“I kept some other mic pre’s for flavor,” he says. “I kept a full dynamics rack. I literally said I wanted 12 channels of mic pre’s, EQ and compression. Different flavors, but 12 full channels of that in different permutations. But the console front-end mic pre’s are amazing in both rooms. I’ve engineered a couple of sessions every week since we’ve opened. Whether it was a single voice, a full ensemble, dozens of singers, multi-instruments, whatever it’s been, I’ve mostly relied on the mic pre’s on the console. Occasionally we’ll use the 1081s. The stuff sounds wonderful.”
One of the smartest additions Amlen made was hiring veteran New York studio manager Tony Drootin, who came aboard while the facility was being finished. Drootin, who has years of experience managing major New York facilities like Sony Studios and Unique Recording, brought his considerable expertise to the project.
“Tony has always been among the very select, highly regarded studio managers who actually know what they’re doing,” Amlen says. “The clients love him, the studio ownership always loved him. So he’s a rare breed.”
Drootin has been a key figure not only in the day-to-day studio operations, but in helping to bring in business.
“We’ve had some great projects here,” Drootin says. “We’ve had a few from the city that actually were quite high-profile, including [Broadway actress] Renee Fleming with Leslie Odom Jr. from Hamilton and classical producer David Frost. We just had the Hell’s Kitchen Funk Orchestra with Bill Warfield, Blue Lou [Marini] and Paul Shaffer, which was a lot of fun to do. We’ve had a lot of local rappers. DMC lives in Wayne [a nearby town]. He’s a regular client of ours. We’ve had Billy Drummond, Billy Hart—you know, jazz legends. Jay Anderson. A lot of local jazz projects. A lot of local rock projects. We’re doing something with School of Rock in Montclair, we’re doing something with Jazz House Kids in Montclair.”
Drootin describes Sound on Sound as being diverse in both its capabilities and its client base. “We designed it to be quite formidable as a live-tracking facility,” he says. “Out here we have the luxury of having a larger space, and it sounds great and looks great. Our clientele is diverse. We have a podcast this weekend with nine participants. We’re doing larger scripted podcast series. We did a kids series. We’re starting to see more local podcast companies and individuals who are doing it.”
Due in no small part to the experience of Amlen and Drootin, Sound on Sound has the look and feel of a big-city facility, from the gold and platinum records on the wall to the large-format consoles and Augspurger monitors in the control rooms. When getting ready to leave, you almost expect you’ll be walking out into Midtown Manhattan.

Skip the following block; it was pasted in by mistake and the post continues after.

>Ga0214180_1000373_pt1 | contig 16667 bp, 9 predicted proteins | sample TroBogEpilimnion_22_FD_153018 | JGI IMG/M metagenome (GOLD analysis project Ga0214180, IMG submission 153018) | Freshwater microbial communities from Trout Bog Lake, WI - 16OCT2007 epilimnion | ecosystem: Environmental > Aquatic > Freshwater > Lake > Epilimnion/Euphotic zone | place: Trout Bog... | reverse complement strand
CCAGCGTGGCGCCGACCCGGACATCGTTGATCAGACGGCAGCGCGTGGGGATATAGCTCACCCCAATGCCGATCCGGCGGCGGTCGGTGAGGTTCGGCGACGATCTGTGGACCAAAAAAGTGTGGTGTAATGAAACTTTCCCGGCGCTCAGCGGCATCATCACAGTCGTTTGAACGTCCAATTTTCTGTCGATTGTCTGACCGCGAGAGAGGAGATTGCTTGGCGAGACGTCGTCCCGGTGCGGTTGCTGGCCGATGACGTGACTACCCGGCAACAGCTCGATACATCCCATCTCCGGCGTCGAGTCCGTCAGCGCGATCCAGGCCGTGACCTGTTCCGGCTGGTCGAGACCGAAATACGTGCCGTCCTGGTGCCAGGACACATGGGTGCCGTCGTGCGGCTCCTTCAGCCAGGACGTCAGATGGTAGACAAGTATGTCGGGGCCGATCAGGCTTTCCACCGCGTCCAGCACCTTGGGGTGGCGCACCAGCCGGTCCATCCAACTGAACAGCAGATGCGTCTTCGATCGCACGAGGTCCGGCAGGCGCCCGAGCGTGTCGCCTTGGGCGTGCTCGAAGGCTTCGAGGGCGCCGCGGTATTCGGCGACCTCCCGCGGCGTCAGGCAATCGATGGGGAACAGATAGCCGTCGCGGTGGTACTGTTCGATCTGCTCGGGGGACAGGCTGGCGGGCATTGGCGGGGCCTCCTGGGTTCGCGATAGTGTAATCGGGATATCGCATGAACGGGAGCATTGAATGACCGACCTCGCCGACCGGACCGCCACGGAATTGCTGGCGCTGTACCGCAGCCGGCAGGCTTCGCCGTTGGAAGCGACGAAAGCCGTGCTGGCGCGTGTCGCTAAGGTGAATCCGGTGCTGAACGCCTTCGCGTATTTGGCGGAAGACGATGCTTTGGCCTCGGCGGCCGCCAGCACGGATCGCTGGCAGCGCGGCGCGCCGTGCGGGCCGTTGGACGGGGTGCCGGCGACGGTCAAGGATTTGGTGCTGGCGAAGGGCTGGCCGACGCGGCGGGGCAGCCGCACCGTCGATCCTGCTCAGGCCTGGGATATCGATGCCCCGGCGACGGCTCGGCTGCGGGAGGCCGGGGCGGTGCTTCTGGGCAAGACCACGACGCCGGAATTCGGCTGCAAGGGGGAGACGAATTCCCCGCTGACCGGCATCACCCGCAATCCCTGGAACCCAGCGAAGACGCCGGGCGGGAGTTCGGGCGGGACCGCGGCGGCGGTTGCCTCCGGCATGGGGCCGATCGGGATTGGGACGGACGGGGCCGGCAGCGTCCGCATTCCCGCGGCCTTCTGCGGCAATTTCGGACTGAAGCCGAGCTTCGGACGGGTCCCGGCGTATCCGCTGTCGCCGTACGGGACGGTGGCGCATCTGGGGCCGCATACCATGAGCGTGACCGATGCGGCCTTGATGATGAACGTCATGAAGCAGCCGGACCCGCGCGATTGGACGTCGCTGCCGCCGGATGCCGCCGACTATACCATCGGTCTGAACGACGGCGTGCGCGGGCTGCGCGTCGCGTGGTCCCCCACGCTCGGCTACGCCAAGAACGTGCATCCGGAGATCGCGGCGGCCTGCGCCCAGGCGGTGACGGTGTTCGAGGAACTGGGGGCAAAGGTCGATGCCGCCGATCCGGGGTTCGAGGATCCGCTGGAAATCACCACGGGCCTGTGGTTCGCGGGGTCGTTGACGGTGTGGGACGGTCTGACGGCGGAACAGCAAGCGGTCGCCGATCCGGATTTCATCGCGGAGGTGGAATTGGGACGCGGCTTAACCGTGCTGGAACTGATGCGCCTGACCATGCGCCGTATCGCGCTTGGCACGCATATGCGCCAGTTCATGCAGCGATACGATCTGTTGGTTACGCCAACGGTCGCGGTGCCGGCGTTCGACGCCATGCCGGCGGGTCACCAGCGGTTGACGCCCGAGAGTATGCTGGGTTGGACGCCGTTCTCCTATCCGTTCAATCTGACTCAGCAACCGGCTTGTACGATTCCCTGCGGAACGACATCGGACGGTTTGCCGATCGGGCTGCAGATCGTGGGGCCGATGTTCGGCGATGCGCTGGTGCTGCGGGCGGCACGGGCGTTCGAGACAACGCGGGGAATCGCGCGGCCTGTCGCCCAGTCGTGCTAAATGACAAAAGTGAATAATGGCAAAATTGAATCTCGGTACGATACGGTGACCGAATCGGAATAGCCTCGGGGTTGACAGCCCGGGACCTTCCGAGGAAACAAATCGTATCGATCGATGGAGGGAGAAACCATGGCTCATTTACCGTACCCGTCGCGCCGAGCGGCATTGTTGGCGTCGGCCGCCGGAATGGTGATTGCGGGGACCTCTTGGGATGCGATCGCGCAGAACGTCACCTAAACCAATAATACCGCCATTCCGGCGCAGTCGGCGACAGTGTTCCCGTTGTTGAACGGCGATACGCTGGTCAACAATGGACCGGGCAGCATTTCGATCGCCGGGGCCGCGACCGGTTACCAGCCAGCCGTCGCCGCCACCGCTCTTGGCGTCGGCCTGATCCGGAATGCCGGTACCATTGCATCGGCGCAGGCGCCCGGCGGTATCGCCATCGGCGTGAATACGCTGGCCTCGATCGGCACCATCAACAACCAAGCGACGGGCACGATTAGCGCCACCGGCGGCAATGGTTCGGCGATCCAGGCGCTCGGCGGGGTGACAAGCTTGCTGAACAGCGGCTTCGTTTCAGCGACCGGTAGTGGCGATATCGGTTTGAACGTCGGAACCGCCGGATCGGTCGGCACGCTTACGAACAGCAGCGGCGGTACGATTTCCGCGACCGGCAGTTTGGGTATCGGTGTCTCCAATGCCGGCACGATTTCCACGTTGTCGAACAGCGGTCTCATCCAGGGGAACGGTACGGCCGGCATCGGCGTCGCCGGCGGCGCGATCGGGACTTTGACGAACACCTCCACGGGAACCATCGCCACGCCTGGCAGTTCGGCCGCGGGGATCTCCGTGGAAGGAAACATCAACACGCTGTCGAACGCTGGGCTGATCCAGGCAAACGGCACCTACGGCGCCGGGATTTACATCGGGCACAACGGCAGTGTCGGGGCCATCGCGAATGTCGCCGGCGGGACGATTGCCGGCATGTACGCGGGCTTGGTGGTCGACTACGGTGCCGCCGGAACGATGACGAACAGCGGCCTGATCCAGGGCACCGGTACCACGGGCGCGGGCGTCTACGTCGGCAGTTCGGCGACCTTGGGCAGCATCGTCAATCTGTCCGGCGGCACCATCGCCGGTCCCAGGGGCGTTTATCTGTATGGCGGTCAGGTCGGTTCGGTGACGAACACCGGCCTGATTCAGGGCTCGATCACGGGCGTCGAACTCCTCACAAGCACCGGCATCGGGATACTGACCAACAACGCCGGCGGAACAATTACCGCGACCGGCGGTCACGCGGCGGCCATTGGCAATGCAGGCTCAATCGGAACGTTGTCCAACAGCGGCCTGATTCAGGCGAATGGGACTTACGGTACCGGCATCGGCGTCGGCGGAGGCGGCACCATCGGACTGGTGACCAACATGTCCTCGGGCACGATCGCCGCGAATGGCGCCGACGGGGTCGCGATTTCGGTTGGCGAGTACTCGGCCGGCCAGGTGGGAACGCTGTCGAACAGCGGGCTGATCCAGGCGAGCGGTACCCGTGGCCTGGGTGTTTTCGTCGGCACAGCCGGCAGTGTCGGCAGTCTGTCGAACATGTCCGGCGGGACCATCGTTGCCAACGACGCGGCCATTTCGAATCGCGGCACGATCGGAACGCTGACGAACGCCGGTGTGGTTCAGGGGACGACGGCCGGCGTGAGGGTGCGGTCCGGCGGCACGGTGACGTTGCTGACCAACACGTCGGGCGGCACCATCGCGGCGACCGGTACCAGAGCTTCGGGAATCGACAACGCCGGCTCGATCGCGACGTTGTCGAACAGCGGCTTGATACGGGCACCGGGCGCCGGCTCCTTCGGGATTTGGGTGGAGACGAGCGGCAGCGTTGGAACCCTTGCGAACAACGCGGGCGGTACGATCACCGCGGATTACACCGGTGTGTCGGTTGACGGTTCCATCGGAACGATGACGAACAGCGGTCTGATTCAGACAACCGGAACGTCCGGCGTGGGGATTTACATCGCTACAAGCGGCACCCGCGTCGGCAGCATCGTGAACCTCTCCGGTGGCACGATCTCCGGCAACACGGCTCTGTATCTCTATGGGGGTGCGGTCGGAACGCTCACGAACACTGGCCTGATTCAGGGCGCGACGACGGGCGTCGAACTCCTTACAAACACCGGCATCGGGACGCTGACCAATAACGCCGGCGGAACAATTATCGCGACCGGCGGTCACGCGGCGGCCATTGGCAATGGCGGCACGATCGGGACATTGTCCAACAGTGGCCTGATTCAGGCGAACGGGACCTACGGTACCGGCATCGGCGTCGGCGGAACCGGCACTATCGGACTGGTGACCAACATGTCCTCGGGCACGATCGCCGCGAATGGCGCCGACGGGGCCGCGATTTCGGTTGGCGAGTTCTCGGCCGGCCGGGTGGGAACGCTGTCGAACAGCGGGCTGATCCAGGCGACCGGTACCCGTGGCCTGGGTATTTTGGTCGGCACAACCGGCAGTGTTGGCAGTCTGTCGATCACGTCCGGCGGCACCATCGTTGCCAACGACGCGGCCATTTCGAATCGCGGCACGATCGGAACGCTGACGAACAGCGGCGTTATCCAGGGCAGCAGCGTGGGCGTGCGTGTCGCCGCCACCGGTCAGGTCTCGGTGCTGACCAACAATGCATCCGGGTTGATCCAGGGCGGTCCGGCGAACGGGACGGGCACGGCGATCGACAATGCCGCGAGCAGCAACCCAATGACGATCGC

“I carried over a lot of the things that made Sound on Sound a special facility and what made MSR a special facility up to the end,” says Amlen. “The rooms here are just a little smaller than they were at MSR. We’re literally talking about 5 feet on a dimension, give or take. And they’re also linked together with 48 mic or line-level tielines. We have two great sounding rooms that can link together, and we actually have a project later this month where we’re going to do that. It’s a big contemporary jazz ensemble recording where they really want to utilize strings in one room, horns in another, rhythm section here, vocalists there. Everybody at the same time, but isolated. There’s no place that I know of anywhere that can do that like we can.”
Despite all the great gear, well-designed rooms and highly experienced personnel, the idea of locating such a facility in the suburbs was definitely a gamble, and a high-stakes one at that. Would there be enough business to make it viable?
The answer is, it’s too soon to tell. Amlen has found the relocation surprising in some ways. “I really thought we were going to have a lot more of our New York base, and I didn’t expect that the local scene would provide us with much business,” Amlen says, “but the upshot is that it’s sort of been the reverse.”
“We look at it as the train is just getting rolling out of the station,” says Drootin. “We would like to see more. We’ve made a facility here that makes clients and artists in the New Jersey area realize that we’ve brought a New York commercial operation here, and they no longer have to go to the city. What we’re hoping to do is convince more people in New York that we are incredibly easy to get to. And that’s our challenge. Getting the New York business to realize that we can be extremely competitive rate-wise; we are very close, and have capabilities that rival some of the facilities that still exist in Manhattan.”
But Drootin thinks they made a smart bet that will pay off in the long term. “We look at it like we got in when the timing was right,” he says. “Because, quite honestly, it’s going to become unmanageable to do business monetarily in Manhattan, at least for recording facilities. You can’t continue getting your rent doubled while your rates are level.”